Mauricio de Sousa

Mauricio Araújo de Sousa (Portuguese pronunciation: [mawˈɾisju dʒi ˈsowzɐ] born October 27, 1935) is a Brazilian cartoonist who has created over 200 characters for his popular series of children's comic books.At 17 years of age, he worked for a daily newspaper called Folha da Manhã as a crime reporter. In 1959, Sousa quit that job and began his comic book career, and created Monica's Gang. Sousa's characters were inspired by children he knew from his childhood and by his own children. His later style is slightly reminiscent of that of Osamu Tezuka, a famous Japanese manga artist and personal friend.

National Cartoonists Society

The National Cartoonists Society (NCS) is an organization of professional cartoonists in the United States. It presents the National Cartoonists Society Awards. The Society was born in 1946 when groups of cartoonists got together to entertain the troops. They enjoyed each other's company and decided to meet on a regular basis.NCS members work in many branches of the profession, including advertising, animation, newspaper comic strips and syndicated single-panel cartoons, comic books, editorial cartoons, gag cartoons, graphic novels, greeting cards, magazine and book illustration. Only recently has the National Cartoonists Society embraced web comics. Membership is limited to established professional cartoonists, with a few exceptions of outstanding persons in affiliated fields. The NCS is not a guild or labor union.

The organization's stated primary purposes are "to advance the ideals and standards of professional cartooning in its many forms", "to promote and foster a social, cultural and intellectual interchange among professional cartoonists of all types" and "to stimulate and encourage interest in and acceptance of the art of cartooning by aspiring cartoonists, students and the general public."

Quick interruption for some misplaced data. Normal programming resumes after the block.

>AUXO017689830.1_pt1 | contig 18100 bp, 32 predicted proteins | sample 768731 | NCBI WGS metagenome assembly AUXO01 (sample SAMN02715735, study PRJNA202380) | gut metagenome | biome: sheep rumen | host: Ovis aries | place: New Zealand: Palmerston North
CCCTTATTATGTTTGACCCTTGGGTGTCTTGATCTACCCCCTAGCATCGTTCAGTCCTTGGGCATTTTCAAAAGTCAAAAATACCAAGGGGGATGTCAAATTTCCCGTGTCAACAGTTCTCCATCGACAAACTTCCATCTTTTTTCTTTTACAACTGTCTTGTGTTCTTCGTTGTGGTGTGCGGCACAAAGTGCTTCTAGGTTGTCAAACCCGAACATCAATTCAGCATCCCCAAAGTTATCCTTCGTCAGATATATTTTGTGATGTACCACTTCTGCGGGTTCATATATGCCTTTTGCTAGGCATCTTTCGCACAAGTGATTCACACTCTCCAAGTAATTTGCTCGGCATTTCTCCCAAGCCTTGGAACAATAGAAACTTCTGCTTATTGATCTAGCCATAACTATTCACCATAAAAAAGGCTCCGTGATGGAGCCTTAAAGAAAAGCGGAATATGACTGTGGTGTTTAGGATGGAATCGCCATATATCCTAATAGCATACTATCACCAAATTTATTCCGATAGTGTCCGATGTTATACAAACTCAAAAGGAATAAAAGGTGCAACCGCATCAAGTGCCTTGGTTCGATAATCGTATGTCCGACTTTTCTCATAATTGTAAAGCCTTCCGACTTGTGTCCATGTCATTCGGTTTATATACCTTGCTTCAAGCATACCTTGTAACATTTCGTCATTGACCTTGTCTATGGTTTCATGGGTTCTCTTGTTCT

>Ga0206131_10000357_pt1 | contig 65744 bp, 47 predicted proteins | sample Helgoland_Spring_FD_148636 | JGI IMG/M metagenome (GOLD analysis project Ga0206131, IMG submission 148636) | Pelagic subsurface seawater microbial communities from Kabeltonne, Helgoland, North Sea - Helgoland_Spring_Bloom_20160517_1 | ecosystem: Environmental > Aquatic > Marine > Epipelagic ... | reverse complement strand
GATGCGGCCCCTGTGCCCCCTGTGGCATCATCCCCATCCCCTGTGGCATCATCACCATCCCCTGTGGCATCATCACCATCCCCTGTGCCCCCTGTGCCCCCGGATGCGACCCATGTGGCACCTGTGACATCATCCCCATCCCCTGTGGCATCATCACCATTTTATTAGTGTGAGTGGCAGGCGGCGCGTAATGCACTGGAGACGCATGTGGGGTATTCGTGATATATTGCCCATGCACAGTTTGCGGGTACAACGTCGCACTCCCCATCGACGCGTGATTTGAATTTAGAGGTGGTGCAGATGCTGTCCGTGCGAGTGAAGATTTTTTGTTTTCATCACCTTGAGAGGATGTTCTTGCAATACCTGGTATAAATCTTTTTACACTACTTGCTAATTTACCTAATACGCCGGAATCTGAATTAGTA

Print syndication

Print syndication distributes news articles, columns, political cartoons, comic strips and other features to newspapers, magazines and websites. The syndicates offer reprint rights and grant permissions to other parties for republishing content of which they own and/or represent copyrights. Other terms for the service include a newspaper syndicate, a press syndicate, and a feature syndicate.

The syndicate is an agency that offers features from notable journalists and authorities as well as reliable and established cartoonists. It fills a need among smaller weekly and daily newspapers for material that helps them compete with large urban papers, at a much lesser cost than if the client were to purchase the material themselves. Generally, syndicates sell their material to one client in each territory.

Typical syndicated features are advice columns (parenting, health, finance, gardening, cooking, etc.), humor columns, editorial opinion, critic's reviews, and gossip columns. Some syndicates specialize in one type of feature, such as comic strips.

Reg Carter

Reginald Arthur Lay Carter (6 December 1886, Southwold, Blything, East Suffolk - 24 April 1949 in Cuckfield, Sussex) was a British cartoonist.

Carter created the cartoon ostrich Big Eggo that appeared on the front cover of the first Beano. On 30 July 1938, the cover strip featuring Big Eggo was drawn by Carter. Carter worked for the Beano drawing Big Eggo and other strips until his death in 1949.

Seth (cartoonist)

Seth is the pen name of Gregory Gallant (born September 16, 1962), a Canadian cartoonist best known for his series Palookaville and his mock-autobiographical graphic novel It's a Good Life, If You Don't Weaken (1996).

Seth draws in a style influenced by the classic cartoonists of The New Yorker. His work is highly nostalgic, especially for the early-to-mid-20th Century period, and of Southern Ontario. His work also shows a great depth and breadth of knowledge of the history of comics and cartooning.

Web Cartoonists' Choice Awards

The Web Cartoonists' Choice Awards (WCCA) were annual awards in which established webcartoonists nominated and selected outstanding webcomics. The awards were held between 2001 and 2008, were mentioned in a The New York Times column on webcomics in 2005, and have been mentioned as a tool for librarians.